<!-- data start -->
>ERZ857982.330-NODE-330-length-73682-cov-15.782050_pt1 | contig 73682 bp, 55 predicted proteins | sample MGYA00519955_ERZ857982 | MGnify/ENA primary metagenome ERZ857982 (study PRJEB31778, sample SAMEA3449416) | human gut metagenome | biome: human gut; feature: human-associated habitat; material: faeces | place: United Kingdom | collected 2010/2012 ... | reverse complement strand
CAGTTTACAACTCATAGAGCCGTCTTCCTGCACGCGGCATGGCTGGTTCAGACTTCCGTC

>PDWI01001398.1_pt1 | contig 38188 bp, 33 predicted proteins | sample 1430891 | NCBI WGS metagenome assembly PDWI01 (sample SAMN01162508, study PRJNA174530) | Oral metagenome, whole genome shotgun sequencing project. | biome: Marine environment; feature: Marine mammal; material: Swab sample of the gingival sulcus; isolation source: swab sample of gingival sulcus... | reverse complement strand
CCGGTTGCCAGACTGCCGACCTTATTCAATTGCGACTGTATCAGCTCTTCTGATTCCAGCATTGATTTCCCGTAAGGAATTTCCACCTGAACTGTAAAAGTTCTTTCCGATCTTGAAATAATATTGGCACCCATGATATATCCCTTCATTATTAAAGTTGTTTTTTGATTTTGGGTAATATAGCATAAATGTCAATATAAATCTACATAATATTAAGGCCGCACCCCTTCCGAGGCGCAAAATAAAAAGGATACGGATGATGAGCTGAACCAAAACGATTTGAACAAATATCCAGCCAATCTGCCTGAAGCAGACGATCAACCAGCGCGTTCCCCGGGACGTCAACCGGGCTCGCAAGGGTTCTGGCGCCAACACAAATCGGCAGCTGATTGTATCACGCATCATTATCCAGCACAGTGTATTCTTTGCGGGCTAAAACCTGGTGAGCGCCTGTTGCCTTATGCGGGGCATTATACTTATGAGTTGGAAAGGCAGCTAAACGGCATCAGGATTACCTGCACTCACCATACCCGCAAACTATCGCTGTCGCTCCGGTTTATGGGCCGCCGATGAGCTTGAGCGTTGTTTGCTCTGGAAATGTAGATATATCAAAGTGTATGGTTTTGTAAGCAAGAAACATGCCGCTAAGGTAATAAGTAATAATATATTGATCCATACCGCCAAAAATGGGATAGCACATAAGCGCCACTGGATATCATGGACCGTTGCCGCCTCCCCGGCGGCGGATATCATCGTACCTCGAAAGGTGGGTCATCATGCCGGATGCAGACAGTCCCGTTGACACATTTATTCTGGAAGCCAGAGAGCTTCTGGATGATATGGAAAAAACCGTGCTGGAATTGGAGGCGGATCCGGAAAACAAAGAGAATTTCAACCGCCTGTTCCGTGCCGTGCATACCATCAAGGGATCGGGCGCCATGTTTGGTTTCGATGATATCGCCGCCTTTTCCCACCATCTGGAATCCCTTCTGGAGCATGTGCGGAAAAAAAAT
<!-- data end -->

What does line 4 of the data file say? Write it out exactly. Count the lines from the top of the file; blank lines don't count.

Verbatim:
CCGGTTGCCAGACTGCCGACCTTATTCAATTGCGACTGTATCAGCTCTTCTGATTCCAGCATTGATTTCCCGTAAGGAATTTCCACCTGAACTGTAAAAGTTCTTTCCGATCTTGAAATAATATTGGCACCCATGATATATCCCTTCATTATTAAAGTTGTTTTTTGATTTTGGGTAATATAGCATAAATGTCAATATAAATCTACATAATATTAAGGCCGCACCCCTTCCGAGGCGCAAAATAAAAAGGATACGGATGATGAGCTGAACCAAAACGATTTGAACAAATATCCAGCCAATCTGCCTGAAGCAGACGATCAACCAGCGCGTTCCCCGGGACGTCAACCGGGCTCGCAAGGGTTCTGGCGCCAACACAAATCGGCAGCTGATTGTATCACGCATCATTATCCAGCACAGTGTATTCTTTGCGGGCTAAAACCTGGTGAGCGCCTGTTGCCTTATGCGGGGCATTATACTTATGAGTTGGAAAGGCAGCTAAACGGCATCAGGATTACCTGCACTCACCATACCCGCAAACTATCGCTGTCGCTCCGGTTTATGGGCCGCCGATGAGCTTGAGCGTTGTTTGCTCTGGAAATGTAGATATATCAAAGTGTATGGTTTTGTAAGCAAGAAACATGCCGCTAAGGTAATAAGTAATAATATATTGATCCATACCGCCAAAAATGGGATAGCACATAAGCGCCACTGGATATCATGGACCGTTGCCGCCTCCCCGGCGGCGGATATCATCGTACCTCGAAAGGTGGGTCATCATGCCGGATGCAGACAGTCCCGTTGACACATTTATTCTGGAAGCCAGAGAGCTTCTGGATGATATGGAAAAAACCGTGCTGGAATTGGAGGCGGATCCGGAAAACAAAGAGAATTTCAACCGCCTGTTCCGTGCCGTGCATACCATCAAGGGATCGGGCGCCATGTTTGGTTTCGATGATATCGCCGCCTTTTCCCACCATCTGGAATCCCTTCTGGAGCATGTGCGGAAAAAAAAT